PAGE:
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Is Intel Killing Their Own CPU Lineup?

Intel had a really good couple of years due to lack of competition as they were able to stick with the same quad-core CPUs for consumers for almost 10 years going with the argument that mainstream workloads don't need more cores and anyone who needs more power they should use more powerful hardware anyway so they might as well go to the high-end product market.

That went really well for Intel until AMD managed to get real 8 cores for the mainstream market with their Ryzen series at the beginning of 2017. Intel responded very well though and they met AMD's high-end TreadRipper lineup by increasing the core counts of their high-end desktop lineup from both brevious generation up to the new generation reaching to 18 cores for their 7000 series with the launch of the core I9.

But this was not enough even if the mainstream core I7 was still the clear winner in single threaded workloads as anyone who did anything other than just gaming on their PC. The mainstream Ryzen CPUs had a huge price advantage thanks to its affordable motherboards, forcing Intel to bump up their consumer chips as well. The first release from Intel was the 6 core Core I7-8700k a the end of 2017. This release did not quite bridge the gap between budget workstation performance with Ryzen but it did reduce AMD's lead in some way and thanks to its superior single thread performance it managed to keep Intel on top for gaming and some key workloads.

Moving forward with this year's launch, the Core i9 9900K was the first 8 core Intel branded CPU designed for the mainstream market followed by the I7-9700K, also an 8 core part but without hyper-threading  technology. Seeing this we have reason to believe that Intel has been keeping the consumer core counts CPUs on low for so much time just because the HEDT lineup has been traditionally based on Intel's workstation/server platform where by the nature of these markets tech development tends to move a little slower than for mainstream.

The high-end desktop CPU's tend to be sometimes as much as two generations behind the mainstream. Compounding this performance disadvantage is the fact that HEDT CPUs don't hit such high-clock speeds, due to power or thermal constraints and that they don't have an onboard graphic co-processor for certain workloads.

Right now Intel is at a very interesting crossroads as many real world workstation like-tasks need actually 8 cores to run fast and can dramatically be improved with GPU acceleration in some cases. This is the ace up the sleeve of consumer chips. With consumer chips you now have up to 16 threads which is enough to handle encoding with h.264 and the same goes for light rendering of 3D models with CAD along with other traditionally CPU intensive tasks and this holds even better if you have a GPU that can accelerate them.

In the case of Adobe Premiere though, more cores do matter but only to a point and this limit can be reached where the thread count for the superior per core performance and the integrated GPU of the I9 9900K put in a league of its own way going ahead of Intel's own high-end CPU even though some of them have more cores. This is amazing when you recall again that not as far as 2 years ago we were stuck with only 4 cores on Intel's mainstream platform and had to pay huge amount of cash for just 2 more extra cores, not taking into account the cost for a 10 core part like the 6950X.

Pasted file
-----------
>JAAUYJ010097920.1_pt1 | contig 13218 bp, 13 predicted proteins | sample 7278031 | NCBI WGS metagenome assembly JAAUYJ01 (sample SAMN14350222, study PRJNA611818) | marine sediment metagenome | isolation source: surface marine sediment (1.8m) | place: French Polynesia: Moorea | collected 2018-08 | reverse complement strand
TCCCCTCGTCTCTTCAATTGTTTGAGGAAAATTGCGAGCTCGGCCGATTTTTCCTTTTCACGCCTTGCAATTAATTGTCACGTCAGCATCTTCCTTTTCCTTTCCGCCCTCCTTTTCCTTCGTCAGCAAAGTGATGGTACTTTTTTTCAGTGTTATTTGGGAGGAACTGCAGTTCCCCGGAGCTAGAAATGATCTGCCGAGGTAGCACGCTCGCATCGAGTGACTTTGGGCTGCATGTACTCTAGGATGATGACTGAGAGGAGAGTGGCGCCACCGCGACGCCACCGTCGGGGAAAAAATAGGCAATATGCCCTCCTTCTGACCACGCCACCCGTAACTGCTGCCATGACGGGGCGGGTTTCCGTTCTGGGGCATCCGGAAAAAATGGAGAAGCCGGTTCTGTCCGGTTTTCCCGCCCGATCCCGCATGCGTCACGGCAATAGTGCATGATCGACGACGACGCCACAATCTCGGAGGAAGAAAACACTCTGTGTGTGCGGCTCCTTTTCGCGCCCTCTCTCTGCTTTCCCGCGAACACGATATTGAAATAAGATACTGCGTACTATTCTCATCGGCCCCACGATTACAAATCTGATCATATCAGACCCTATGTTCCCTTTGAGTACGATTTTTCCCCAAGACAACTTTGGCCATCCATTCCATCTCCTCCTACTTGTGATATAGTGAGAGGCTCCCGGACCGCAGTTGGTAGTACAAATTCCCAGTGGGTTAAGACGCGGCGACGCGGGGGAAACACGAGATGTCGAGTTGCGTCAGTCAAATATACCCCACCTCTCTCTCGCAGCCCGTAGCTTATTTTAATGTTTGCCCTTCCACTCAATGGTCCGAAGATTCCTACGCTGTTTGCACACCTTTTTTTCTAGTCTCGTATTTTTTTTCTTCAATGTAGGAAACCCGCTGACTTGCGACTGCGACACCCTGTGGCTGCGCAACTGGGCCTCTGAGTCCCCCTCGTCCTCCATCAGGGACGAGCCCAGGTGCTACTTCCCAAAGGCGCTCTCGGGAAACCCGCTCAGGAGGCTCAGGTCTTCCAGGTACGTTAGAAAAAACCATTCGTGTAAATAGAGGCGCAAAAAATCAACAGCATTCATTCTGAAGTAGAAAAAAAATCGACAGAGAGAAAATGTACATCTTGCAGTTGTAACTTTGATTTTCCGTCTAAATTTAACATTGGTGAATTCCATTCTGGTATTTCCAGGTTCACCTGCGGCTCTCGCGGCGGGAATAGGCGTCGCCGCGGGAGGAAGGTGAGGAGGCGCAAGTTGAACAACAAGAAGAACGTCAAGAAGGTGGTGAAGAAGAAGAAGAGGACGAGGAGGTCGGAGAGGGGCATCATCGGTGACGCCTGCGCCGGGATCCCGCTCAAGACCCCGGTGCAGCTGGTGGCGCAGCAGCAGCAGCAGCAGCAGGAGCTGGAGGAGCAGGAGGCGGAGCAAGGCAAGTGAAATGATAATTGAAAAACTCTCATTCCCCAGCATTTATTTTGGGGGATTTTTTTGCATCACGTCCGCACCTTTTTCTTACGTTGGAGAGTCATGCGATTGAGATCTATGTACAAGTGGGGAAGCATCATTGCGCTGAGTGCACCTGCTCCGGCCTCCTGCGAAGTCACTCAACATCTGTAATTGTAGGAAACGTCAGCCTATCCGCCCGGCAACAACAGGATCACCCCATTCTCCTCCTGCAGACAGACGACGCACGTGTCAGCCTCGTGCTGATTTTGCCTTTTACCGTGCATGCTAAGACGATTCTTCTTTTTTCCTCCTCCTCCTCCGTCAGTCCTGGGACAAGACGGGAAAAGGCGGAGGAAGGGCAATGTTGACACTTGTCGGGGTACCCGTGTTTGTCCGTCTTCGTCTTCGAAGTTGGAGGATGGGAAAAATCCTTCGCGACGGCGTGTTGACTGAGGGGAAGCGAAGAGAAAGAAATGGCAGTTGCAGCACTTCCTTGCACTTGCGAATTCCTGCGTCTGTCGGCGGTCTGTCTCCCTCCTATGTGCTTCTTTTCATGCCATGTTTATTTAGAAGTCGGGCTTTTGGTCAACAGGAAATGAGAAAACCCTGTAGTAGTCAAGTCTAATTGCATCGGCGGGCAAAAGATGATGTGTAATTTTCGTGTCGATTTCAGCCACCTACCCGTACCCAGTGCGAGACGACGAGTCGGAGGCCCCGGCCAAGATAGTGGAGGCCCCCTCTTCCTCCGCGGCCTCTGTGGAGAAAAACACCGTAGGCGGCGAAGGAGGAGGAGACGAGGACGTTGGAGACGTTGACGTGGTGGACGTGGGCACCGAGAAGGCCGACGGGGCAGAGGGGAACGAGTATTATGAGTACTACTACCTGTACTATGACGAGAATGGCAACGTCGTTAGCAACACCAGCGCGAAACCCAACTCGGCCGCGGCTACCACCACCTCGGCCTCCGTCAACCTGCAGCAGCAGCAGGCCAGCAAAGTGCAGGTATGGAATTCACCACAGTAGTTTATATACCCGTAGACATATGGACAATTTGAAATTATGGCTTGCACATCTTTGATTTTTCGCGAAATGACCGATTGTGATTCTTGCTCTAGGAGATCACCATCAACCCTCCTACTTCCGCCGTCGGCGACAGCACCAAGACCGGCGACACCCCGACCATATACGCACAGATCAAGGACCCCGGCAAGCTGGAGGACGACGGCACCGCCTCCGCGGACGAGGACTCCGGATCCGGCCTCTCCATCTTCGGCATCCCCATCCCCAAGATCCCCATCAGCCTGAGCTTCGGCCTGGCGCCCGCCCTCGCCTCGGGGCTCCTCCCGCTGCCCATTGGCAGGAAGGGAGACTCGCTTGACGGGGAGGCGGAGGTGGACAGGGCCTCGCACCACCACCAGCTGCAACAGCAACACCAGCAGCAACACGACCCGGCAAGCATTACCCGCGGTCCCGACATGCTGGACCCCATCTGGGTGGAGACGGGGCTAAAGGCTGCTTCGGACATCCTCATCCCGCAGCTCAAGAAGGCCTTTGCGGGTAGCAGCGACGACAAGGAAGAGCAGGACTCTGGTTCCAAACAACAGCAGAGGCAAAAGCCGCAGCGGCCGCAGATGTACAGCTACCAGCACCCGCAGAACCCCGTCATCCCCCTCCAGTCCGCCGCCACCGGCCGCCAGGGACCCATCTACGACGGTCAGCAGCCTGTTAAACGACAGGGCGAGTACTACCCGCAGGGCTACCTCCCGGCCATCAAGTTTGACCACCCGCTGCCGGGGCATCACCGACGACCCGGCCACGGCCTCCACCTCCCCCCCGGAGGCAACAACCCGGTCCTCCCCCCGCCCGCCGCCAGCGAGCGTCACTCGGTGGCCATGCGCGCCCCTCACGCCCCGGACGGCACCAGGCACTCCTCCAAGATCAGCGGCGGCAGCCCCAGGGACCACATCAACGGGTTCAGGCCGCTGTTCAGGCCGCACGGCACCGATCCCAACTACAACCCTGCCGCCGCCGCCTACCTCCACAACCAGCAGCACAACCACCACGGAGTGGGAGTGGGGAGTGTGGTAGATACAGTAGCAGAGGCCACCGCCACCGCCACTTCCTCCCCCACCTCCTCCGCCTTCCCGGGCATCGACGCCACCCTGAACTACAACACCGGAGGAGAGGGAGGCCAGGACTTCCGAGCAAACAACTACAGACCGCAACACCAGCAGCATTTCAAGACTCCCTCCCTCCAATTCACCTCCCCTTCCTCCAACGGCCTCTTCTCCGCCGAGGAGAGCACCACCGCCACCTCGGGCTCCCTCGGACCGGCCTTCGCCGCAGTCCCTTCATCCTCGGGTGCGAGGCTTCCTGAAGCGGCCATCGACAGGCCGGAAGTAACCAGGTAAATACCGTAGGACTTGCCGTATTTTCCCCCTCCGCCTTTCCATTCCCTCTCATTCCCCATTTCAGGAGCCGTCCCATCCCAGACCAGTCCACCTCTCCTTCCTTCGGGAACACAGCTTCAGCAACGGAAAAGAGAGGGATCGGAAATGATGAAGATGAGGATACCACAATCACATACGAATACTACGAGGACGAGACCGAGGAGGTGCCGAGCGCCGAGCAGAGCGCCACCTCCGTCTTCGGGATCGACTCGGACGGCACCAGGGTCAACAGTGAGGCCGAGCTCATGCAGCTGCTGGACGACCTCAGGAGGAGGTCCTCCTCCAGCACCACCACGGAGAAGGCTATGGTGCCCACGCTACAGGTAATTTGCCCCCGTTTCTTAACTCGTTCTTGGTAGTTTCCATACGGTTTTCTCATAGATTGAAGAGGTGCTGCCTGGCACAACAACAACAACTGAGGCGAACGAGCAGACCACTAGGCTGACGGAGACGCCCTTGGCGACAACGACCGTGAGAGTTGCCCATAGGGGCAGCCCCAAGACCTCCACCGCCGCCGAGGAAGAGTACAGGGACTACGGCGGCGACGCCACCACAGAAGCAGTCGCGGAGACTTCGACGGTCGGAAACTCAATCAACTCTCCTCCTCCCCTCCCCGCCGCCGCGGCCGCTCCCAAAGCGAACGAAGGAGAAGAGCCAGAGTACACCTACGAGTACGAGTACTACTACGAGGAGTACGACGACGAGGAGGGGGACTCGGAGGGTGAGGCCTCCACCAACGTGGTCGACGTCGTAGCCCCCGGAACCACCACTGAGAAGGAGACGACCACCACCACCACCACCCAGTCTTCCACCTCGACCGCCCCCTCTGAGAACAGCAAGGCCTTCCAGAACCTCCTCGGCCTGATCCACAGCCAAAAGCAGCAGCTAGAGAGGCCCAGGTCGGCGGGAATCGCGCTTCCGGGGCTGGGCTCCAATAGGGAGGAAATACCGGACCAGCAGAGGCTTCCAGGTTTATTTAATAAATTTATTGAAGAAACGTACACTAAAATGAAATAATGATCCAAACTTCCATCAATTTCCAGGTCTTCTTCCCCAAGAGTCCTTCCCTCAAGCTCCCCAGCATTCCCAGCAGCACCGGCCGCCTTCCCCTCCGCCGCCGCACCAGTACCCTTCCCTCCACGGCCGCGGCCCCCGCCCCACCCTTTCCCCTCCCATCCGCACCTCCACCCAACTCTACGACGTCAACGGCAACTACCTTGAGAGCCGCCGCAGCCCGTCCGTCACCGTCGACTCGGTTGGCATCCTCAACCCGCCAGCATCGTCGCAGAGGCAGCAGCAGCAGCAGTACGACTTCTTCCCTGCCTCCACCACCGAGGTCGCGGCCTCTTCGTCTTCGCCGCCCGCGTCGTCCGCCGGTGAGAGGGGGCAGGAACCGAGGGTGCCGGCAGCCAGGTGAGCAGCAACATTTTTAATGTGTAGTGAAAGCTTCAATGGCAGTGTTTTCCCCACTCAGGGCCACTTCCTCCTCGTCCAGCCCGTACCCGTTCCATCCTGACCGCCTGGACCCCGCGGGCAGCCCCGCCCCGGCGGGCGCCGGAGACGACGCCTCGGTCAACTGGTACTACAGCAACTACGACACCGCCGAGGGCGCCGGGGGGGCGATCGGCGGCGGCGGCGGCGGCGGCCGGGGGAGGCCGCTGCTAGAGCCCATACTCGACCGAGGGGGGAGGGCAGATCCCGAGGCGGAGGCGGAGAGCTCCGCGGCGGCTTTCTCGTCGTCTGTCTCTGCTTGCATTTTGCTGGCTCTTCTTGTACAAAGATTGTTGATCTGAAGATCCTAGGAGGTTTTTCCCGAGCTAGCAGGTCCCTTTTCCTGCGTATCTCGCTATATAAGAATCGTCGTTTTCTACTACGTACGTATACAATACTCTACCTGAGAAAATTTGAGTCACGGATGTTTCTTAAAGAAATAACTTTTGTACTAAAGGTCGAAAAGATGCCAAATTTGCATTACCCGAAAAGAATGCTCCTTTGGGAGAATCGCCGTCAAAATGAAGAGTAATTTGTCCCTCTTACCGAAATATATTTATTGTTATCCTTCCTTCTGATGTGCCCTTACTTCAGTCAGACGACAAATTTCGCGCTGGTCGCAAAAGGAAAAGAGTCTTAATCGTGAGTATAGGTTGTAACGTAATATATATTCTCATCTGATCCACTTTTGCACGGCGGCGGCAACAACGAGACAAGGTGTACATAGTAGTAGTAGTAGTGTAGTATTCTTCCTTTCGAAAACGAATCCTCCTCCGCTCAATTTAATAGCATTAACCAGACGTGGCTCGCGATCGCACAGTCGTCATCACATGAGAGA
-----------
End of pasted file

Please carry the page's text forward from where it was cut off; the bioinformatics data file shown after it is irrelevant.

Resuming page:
All it takes now is for AMD to continue pushing the advantage of their modular CPU design and add more cores with ZEN, then assuming that Intel will follow the same trend as we know by now that they will have to, the result may as well be the disappearance of the traditional HEDT lineup from Intel.

If you think about it for light workstation use Apple hit it with the iMac. Photographers haven't really needed a more powerful workstation for a very long time now. In video production high-end desktop platforms offered clear performance improvements even as recently as two to three years ago and has also leveraged the increased pci-express bandwidth with expansion cards like the Red Rocket accelerators but  GPU compute has eroded the market for devices like that.

Ask yourself how many expansion cards do you need in your system? We are not saying that chips like AMD's ThreadRipper won't continue to have a place in desktop workstations as there are workloads for them as well, we are saying that the use cases for these kind of chips are not very mainstream anymore and that high-end parts are the wrong products for those kind of customers. The reason is ECC memory support.

Ryzen supports ECC memory from the 3 series up to ThreadRipper which makes it perfect for an entry-level workstation that needs ECC. By contrast Intel still clings to the paradigm of removing ECC support from its consumer and high-end workstation processors to force anyone doing more mission-critical work to spend even more money on an Xeon part. At this point HEDT has no reason to even exist because it does not support ECC and it's getting eatin away from both the bottom and the top by Intel's own 9000 series mainstream processors and by AMD's ThreadRipper.

So has Intel done a mistake here? Did they release parts that will actually hurt their business model? Time will tell, but at this point it surely looks like it.
Is Intel Killing Their Own CPU Lineup? Reviewed by Mike Beasley on 12/03/2018 07:06:00 AM Rating: 5

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